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Due to various "behaviours" with regards to GRE tunnelling which I believe are currently the topic of much debate within Aerohive, you need to be very careful when implementing a large GRE deployment across a WAN. Specifically, you need to be aware of the way that broadcast, multicast and unknown unicast traffic will traverse the GRE tunnels. The current implementation can result in a VERY large amount of traffic traversing your WAN - if you have sites with low-capacity WAN links and more than a couple of APs at each site, this behaviour CAN cause significant issues (like saturating the WAN link at the remote site).

Wherever possible, I would strongly recommend using alternatives to GRE tunnels, especially in large deployments, so that you are not spanning a broadcast domain across the WAN.

By far the best solution, if your network can accommodate it, is to use VRFs or some other layer-3 virtualisation mechanism to provide a separate routing domain across the WAN for guest users. This provides you with traffic isolation and ensures broadcast domains do not span the wide area network.

If you cannot do this, and your security policy allows it, an alternative is to allow guest traffic to traverse the corporate network and to use Aerohive firewall rules and ACLs if necessary on the LAN to firewall off the guest traffic from your corporate network.
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Nick Lowe, Official Rep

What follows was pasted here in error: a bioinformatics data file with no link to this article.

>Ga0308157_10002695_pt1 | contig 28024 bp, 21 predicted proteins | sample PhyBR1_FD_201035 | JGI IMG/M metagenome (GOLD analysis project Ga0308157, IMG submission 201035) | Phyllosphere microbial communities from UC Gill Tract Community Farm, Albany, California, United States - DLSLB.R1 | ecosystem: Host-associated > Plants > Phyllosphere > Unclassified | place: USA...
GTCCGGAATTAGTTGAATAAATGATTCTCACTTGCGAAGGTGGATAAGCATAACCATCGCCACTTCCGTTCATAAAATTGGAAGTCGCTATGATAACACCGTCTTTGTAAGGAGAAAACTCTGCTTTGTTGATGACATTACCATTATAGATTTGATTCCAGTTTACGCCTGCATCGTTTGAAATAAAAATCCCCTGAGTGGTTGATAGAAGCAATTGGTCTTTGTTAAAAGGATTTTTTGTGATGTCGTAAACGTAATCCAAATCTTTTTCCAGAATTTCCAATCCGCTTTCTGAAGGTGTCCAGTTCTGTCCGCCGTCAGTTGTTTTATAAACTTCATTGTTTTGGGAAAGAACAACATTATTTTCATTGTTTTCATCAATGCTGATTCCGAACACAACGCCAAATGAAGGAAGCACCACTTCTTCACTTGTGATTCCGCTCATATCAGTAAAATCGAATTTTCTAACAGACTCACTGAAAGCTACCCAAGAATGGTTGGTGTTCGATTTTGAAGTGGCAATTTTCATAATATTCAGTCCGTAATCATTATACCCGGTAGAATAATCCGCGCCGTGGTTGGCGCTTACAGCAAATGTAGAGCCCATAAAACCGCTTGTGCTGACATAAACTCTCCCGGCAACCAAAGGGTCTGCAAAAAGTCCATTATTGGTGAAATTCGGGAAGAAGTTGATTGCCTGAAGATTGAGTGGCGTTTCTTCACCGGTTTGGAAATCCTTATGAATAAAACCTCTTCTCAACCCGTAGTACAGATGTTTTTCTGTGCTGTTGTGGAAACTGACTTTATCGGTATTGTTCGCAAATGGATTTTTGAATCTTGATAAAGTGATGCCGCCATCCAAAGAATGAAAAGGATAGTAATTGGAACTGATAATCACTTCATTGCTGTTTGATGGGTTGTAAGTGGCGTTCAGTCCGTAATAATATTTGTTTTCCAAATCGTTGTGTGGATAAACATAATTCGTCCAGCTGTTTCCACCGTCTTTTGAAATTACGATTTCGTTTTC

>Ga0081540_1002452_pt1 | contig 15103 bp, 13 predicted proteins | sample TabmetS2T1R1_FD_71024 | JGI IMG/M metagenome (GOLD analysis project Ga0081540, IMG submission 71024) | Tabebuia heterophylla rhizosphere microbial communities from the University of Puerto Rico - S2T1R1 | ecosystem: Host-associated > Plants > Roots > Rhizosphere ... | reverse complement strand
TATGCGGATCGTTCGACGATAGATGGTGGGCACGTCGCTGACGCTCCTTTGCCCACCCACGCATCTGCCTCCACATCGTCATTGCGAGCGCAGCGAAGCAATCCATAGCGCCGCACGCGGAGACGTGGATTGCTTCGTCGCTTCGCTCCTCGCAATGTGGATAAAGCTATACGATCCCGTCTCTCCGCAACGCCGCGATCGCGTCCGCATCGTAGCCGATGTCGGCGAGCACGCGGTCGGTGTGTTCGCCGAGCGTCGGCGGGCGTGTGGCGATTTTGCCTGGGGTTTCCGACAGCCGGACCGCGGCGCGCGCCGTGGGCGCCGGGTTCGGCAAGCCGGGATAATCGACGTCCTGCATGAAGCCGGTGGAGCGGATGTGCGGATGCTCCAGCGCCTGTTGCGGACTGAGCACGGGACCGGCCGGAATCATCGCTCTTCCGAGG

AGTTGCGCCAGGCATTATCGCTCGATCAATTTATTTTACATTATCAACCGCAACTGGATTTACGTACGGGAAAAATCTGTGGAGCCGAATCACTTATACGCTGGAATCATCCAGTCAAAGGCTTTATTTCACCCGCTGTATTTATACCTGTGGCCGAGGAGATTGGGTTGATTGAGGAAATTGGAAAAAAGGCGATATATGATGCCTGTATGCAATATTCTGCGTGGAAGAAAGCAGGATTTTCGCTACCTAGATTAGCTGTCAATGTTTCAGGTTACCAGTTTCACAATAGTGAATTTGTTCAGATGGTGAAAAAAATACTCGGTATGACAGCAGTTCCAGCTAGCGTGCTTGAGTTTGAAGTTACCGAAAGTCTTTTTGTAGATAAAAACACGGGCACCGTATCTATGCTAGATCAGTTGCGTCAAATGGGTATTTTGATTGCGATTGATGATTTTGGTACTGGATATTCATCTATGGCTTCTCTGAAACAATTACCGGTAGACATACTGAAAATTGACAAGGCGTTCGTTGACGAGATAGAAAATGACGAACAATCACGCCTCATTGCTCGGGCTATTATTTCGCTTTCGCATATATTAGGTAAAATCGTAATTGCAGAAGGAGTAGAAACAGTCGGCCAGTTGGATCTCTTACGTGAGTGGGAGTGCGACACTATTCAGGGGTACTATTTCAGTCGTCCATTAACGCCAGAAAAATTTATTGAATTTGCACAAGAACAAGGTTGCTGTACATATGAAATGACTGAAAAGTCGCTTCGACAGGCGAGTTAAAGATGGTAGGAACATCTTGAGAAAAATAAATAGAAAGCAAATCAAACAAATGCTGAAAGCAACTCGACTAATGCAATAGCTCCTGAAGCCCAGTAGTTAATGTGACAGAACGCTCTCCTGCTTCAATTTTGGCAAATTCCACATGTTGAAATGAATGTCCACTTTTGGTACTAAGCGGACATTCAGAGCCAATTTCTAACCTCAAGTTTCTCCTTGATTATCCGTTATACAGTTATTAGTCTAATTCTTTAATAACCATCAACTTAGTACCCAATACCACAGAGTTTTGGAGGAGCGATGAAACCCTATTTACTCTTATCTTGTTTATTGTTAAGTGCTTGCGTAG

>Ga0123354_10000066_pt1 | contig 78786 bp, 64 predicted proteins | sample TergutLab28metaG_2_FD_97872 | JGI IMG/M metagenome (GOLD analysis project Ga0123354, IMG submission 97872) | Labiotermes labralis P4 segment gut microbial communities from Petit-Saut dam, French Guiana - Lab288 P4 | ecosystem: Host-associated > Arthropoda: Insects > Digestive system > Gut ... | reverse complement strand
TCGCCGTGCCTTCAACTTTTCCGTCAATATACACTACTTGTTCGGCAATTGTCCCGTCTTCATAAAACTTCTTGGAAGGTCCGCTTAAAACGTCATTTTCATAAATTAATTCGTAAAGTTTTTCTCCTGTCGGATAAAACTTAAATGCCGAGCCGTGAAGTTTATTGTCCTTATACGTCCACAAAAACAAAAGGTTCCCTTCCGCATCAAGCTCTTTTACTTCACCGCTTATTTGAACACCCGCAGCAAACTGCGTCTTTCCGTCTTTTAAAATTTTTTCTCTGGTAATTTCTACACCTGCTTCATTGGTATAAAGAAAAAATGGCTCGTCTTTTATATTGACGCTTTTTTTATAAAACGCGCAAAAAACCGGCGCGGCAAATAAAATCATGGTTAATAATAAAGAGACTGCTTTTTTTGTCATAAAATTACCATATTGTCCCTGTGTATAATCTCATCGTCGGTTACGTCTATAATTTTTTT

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I have tended to trust the ability to modern switches to maintain broadcast domain separation with VLANs when configured correctly. (Be warned, older silicon did have various security issues with its handling of 802.1Q.)

In conjunction with User Profiles / ACLs at the edge in the AP and any that are felt are necessary on the LAN, you get sufficient isolation in my opinion.

Tunneling isn't strictly necessary when that's available, it's just a belt and braces means to isolate guest traffic. It is most useful when isolated broadcast domains via VLANs aren't available or an overlay approach is more pragmatic for political or operational reasons.

Then, yes, you'll want to ensure a separate routing domain too as Roberto mentions.
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RK

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Thank you for many replies.